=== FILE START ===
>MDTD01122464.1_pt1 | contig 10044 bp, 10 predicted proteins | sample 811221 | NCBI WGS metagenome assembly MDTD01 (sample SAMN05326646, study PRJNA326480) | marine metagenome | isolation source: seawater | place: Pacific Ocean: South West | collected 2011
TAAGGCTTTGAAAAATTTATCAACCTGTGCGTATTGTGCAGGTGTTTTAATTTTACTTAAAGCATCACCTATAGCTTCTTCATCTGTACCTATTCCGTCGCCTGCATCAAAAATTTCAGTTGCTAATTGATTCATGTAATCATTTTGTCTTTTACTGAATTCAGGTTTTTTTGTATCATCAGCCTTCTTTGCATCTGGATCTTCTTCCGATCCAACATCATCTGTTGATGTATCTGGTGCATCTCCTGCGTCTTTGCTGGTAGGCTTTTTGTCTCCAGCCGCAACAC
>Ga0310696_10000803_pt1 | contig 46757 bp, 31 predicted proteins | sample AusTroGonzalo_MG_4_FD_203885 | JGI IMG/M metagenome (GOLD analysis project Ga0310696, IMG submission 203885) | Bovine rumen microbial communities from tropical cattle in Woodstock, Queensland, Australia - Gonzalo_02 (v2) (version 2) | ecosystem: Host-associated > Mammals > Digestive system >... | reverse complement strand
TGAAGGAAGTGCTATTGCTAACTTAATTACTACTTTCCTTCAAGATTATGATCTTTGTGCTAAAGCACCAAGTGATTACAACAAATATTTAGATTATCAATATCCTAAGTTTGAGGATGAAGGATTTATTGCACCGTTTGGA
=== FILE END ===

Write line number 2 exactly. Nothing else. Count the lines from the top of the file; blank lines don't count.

TAAGGCTTTGAAAAATTTATCAACCTGTGCGTATTGTGCAGGTGTTTTAATTTTACTTAAAGCATCACCTATAGCTTCTTCATCTGTACCTATTCCGTCGCCTGCATCAAAAATTTCAGTTGCTAATTGATTCATGTAATCATTTTGTCTTTTACTGAATTCAGGTTTTTTTGTATCATCAGCCTTCTTTGCATCTGGATCTTCTTCCGATCCAACATCATCTGTTGATGTATCTGGTGCATCTCCTGCGTCTTTGCTGGTAGGCTTTTTGTCTCCAGCCGCAACAC